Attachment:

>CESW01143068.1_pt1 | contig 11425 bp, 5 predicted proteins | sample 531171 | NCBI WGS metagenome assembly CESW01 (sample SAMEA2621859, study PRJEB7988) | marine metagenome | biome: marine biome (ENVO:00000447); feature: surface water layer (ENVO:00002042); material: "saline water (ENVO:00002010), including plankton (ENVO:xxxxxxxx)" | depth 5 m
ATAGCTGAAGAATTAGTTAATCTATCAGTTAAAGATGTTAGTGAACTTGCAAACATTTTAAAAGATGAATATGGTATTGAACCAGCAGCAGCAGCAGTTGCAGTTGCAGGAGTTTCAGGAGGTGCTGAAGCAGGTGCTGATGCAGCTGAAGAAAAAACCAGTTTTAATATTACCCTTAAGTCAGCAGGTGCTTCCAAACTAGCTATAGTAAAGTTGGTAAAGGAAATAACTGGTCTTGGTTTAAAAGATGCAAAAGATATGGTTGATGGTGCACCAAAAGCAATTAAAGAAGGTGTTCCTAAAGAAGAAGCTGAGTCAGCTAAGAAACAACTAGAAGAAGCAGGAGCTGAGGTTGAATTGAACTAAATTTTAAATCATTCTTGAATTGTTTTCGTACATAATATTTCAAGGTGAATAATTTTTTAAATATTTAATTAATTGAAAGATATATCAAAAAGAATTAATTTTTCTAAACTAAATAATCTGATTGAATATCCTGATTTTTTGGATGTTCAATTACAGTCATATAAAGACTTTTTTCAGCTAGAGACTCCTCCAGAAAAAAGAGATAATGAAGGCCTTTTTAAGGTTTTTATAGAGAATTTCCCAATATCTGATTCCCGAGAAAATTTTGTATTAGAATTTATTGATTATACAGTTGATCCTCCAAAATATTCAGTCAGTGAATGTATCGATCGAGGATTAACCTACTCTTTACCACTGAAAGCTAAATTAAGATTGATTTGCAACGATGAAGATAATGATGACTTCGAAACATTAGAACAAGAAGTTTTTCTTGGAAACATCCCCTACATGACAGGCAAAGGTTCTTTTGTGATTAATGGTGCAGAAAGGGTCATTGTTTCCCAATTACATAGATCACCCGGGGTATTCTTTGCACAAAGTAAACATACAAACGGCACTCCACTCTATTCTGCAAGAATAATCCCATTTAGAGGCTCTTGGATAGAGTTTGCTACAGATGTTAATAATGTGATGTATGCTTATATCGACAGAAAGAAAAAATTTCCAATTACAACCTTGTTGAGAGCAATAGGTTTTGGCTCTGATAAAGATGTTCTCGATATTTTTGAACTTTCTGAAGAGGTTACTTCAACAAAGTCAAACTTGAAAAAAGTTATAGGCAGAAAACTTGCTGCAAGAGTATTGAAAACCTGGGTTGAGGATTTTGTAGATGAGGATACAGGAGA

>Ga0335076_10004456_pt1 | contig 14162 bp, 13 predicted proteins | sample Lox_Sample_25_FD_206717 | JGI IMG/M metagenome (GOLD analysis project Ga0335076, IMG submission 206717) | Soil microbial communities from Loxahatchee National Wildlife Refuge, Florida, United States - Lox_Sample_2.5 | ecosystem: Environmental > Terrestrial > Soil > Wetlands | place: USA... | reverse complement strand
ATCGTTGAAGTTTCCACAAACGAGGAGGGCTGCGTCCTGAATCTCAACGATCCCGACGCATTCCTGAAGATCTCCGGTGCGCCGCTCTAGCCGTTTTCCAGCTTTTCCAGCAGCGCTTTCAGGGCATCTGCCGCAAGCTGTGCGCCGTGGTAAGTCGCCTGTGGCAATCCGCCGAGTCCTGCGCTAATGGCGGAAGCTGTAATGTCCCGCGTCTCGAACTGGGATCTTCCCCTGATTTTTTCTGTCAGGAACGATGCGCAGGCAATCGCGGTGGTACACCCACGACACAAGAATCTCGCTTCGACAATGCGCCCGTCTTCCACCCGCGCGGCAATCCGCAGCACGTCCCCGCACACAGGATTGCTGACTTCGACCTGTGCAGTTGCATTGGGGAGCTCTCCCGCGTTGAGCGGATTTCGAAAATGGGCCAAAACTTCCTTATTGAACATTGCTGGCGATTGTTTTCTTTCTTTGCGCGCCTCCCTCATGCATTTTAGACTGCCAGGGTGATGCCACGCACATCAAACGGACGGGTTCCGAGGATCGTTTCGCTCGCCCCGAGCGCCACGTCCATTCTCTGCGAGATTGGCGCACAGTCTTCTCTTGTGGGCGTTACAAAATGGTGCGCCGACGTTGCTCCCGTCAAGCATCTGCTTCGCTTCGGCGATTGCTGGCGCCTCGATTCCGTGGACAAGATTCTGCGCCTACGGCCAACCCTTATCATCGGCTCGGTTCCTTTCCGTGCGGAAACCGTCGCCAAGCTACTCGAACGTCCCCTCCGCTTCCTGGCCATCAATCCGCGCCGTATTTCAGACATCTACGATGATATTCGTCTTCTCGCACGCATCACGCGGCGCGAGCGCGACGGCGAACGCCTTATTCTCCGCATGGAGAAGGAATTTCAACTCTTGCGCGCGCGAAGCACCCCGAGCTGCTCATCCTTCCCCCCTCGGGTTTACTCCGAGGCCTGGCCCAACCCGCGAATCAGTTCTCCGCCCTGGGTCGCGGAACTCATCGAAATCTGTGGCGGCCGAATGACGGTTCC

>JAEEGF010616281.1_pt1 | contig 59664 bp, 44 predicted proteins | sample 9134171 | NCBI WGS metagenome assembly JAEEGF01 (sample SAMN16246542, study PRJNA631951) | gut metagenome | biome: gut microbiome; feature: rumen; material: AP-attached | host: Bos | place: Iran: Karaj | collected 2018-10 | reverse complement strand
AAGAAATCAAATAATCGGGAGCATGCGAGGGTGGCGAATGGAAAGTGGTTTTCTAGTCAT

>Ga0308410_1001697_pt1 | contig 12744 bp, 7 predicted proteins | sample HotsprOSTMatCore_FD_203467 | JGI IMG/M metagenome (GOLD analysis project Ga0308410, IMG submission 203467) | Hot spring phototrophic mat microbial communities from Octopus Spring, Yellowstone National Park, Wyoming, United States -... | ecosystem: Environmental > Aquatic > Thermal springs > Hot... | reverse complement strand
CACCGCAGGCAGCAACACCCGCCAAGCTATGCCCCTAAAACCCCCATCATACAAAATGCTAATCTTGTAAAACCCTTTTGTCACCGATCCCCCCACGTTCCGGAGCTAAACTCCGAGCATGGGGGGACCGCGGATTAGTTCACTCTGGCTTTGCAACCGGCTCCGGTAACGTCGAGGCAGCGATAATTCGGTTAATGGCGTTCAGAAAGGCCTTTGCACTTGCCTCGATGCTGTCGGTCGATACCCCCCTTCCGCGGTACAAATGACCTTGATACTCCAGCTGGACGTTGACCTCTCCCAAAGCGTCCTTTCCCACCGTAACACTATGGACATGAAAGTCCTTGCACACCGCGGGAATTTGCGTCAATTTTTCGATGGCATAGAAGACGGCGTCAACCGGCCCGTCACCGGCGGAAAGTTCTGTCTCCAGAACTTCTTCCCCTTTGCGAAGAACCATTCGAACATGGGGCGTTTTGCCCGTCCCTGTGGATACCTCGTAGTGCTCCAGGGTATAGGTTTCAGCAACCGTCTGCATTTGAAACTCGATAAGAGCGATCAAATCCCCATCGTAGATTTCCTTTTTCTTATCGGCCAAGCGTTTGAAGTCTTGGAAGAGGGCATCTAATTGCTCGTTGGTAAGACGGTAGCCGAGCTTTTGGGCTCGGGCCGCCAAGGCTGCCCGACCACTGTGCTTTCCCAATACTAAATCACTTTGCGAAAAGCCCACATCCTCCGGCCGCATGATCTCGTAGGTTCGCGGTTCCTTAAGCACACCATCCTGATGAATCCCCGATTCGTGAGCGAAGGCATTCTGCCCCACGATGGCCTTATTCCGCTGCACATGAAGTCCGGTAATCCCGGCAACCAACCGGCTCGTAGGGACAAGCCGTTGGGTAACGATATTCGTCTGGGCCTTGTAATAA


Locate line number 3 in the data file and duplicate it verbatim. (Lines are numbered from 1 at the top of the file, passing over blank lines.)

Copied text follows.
>Ga0335076_10004456_pt1 | contig 14162 bp, 13 predicted proteins | sample Lox_Sample_25_FD_206717 | JGI IMG/M metagenome (GOLD analysis project Ga0335076, IMG submission 206717) | Soil microbial communities from Loxahatchee National Wildlife Refuge, Florida, United States - Lox_Sample_2.5 | ecosystem: Environmental > Terrestrial > Soil > Wetlands | place: USA... | reverse complement strand